While working on Utah's Freedom Riders earlier this year, KUED producer Nancy Green realized that most people today have a romanticized notion of the 1960s Civil Rights movement. "The reality is that it was a tumultuous time," says Green. "We see it as the pinnacle of student activism, thinking that everyone spoke in unison. In reality, it was far more divided. "
Her experience got Green thinking about what has happened to student activism today, which led to her follow-up documentary, Freedom's Promise, airing Tuesday, November 8 at 7:00 p.m. on KUED.
"I started looking at what is going on in Utah now," she says. "What's interesting is that we probably have more student activism today. The problem is there are so many issues and so many people clamoring to make their voices heard that activism is not attracting the kind of focused attention it got in the 1960s. Today we have social media, the internet and a thousand different news stories coming at us. How are students navigating that? How are they carrying on the tradition of activism in the 21st century?"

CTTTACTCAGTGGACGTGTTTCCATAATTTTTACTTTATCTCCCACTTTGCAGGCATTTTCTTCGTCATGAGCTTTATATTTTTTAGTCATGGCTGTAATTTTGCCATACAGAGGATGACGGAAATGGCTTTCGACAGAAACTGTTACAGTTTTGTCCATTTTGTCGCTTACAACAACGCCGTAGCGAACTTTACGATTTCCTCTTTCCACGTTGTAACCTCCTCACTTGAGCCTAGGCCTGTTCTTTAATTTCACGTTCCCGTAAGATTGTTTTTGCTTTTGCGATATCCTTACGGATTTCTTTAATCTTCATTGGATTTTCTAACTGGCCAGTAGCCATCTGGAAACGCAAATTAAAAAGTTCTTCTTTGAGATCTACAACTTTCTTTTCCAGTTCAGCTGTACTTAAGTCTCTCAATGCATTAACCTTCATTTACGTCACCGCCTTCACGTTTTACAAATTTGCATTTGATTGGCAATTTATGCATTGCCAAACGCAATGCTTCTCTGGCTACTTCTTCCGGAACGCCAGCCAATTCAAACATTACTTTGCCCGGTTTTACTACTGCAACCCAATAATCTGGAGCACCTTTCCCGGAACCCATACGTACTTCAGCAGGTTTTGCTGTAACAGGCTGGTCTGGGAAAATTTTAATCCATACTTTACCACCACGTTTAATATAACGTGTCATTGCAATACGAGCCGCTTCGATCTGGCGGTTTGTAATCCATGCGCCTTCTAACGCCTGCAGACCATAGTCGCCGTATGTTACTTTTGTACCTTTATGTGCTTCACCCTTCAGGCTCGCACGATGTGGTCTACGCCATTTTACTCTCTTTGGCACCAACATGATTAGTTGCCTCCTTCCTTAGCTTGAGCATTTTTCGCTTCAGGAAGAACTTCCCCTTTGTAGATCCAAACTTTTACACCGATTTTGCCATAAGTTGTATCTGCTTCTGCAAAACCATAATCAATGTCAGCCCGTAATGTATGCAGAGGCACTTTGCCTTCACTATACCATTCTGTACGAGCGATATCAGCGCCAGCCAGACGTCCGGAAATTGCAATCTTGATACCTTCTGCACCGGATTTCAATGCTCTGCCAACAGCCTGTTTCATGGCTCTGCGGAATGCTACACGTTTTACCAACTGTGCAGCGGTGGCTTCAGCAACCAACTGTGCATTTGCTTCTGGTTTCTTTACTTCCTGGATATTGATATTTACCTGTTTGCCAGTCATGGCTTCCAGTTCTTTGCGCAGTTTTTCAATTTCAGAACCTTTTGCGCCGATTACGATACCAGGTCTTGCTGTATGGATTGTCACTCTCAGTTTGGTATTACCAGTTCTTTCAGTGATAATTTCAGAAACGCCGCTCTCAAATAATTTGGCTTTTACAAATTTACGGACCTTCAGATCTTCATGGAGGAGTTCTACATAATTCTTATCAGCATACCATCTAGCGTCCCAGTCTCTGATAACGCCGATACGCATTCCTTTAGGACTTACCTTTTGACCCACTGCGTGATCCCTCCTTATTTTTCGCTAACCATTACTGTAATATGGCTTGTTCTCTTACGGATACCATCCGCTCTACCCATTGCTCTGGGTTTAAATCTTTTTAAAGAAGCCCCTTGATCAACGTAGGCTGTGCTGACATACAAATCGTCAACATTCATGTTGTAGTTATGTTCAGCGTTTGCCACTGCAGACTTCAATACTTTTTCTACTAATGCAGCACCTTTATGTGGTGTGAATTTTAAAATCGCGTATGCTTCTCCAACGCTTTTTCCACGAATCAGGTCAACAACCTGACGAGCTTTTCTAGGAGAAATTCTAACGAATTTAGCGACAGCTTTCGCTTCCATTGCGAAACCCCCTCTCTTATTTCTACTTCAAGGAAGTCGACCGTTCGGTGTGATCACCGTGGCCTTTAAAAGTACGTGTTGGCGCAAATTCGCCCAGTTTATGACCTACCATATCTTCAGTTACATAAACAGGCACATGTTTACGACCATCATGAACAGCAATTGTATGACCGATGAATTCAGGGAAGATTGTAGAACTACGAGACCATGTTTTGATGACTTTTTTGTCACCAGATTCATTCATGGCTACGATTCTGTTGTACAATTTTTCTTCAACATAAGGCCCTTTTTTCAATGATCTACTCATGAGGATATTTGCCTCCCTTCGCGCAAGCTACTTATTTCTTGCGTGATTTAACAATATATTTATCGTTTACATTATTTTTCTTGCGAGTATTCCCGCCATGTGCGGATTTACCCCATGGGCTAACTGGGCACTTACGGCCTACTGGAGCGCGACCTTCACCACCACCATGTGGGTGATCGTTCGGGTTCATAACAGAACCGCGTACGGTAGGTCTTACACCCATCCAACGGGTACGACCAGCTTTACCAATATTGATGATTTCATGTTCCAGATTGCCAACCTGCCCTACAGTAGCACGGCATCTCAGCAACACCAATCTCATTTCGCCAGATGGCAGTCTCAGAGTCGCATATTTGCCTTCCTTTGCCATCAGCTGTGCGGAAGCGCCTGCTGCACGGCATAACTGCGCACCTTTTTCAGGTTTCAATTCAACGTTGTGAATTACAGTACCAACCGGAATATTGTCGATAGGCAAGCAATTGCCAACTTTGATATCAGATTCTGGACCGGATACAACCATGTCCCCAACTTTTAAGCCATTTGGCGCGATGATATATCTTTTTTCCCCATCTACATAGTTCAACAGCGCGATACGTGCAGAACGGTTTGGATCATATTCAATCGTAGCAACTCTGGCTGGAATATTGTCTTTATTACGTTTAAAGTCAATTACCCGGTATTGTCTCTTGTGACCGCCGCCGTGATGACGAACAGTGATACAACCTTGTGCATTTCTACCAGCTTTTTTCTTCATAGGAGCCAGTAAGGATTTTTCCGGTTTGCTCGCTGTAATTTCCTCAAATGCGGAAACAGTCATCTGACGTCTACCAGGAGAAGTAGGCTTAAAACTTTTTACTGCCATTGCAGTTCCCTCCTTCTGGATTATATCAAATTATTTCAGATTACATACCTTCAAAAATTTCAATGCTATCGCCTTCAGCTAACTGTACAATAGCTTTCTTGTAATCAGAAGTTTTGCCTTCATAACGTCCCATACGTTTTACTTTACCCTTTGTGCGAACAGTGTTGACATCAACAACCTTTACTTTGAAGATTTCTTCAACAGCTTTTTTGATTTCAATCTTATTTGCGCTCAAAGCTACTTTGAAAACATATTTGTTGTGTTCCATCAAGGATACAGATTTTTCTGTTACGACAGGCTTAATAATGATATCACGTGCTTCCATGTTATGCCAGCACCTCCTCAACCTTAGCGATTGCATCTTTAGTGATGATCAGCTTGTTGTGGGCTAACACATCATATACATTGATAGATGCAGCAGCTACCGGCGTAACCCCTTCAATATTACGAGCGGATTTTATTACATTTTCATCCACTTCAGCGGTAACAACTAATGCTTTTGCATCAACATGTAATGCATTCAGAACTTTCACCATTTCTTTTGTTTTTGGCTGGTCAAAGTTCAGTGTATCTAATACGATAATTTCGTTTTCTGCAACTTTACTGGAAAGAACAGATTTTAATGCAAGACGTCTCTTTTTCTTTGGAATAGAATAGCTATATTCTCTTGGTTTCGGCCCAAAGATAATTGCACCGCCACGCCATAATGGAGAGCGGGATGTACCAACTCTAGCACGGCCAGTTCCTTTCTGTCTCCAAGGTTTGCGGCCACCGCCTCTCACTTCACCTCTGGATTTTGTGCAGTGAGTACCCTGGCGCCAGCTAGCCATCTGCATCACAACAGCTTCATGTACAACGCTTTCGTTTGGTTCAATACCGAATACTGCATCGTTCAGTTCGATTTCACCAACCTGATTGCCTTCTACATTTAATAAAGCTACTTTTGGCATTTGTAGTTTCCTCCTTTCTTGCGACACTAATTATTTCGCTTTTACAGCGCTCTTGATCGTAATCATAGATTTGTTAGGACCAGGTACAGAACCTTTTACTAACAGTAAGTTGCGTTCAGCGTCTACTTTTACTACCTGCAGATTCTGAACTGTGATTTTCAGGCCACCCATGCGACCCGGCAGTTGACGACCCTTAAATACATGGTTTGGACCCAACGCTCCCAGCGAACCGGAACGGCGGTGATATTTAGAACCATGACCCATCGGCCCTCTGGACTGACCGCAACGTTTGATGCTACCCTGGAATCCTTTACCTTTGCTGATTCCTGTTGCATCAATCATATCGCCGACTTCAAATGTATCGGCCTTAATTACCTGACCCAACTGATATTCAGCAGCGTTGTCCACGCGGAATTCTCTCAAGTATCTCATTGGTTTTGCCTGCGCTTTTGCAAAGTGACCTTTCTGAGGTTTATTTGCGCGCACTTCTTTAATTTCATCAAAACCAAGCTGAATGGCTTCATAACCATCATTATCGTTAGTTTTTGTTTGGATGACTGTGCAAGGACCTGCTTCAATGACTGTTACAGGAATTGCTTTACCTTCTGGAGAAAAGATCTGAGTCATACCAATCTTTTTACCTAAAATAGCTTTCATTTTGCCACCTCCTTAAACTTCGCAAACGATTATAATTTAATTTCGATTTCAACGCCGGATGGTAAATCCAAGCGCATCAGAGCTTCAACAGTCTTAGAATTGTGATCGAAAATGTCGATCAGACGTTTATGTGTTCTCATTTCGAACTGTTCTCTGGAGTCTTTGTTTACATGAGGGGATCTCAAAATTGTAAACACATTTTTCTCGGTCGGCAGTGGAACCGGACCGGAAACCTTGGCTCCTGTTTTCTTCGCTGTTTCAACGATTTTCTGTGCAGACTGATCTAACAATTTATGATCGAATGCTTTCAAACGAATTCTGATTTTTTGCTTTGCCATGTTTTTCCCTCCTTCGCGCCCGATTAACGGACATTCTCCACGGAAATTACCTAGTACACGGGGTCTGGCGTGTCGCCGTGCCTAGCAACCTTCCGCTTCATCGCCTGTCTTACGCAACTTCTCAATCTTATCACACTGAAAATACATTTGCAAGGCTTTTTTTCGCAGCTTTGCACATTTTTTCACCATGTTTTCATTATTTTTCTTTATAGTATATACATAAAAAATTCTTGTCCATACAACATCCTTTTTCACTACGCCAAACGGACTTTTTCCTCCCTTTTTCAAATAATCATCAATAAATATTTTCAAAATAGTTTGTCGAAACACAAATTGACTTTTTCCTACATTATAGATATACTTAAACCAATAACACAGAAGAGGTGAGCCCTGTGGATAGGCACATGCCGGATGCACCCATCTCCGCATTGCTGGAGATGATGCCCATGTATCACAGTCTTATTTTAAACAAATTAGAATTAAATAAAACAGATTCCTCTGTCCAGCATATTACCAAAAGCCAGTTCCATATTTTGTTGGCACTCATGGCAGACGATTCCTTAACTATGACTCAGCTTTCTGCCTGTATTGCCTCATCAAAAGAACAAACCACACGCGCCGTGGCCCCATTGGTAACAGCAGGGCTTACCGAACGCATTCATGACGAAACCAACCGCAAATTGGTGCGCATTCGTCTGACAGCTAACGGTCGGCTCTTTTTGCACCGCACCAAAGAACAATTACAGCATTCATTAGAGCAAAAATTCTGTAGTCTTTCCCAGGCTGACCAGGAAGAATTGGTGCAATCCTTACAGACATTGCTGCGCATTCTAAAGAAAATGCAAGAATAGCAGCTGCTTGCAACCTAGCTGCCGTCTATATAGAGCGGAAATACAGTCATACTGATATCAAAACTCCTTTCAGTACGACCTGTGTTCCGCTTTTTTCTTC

She found that today's students are concerned about immigration, the environment, sexual orientation issues and many other topics regarding discrimination. "At the core of all of it, it's really all about inclusion," concludes Green. "It's a struggle for those who are disenfranchised and underrepresented to find a way to make their voices heard. Activism is a way for people to affect change. It's really about the democratic process."
Getting any traction in the mainstream media has become more difficult. Some students are using social networking, others are using old-school tactics like rallies and marches. Others are saying the answer is to educate younger people about the political process and ways to alter the system. Some are resorting to civil disobedience.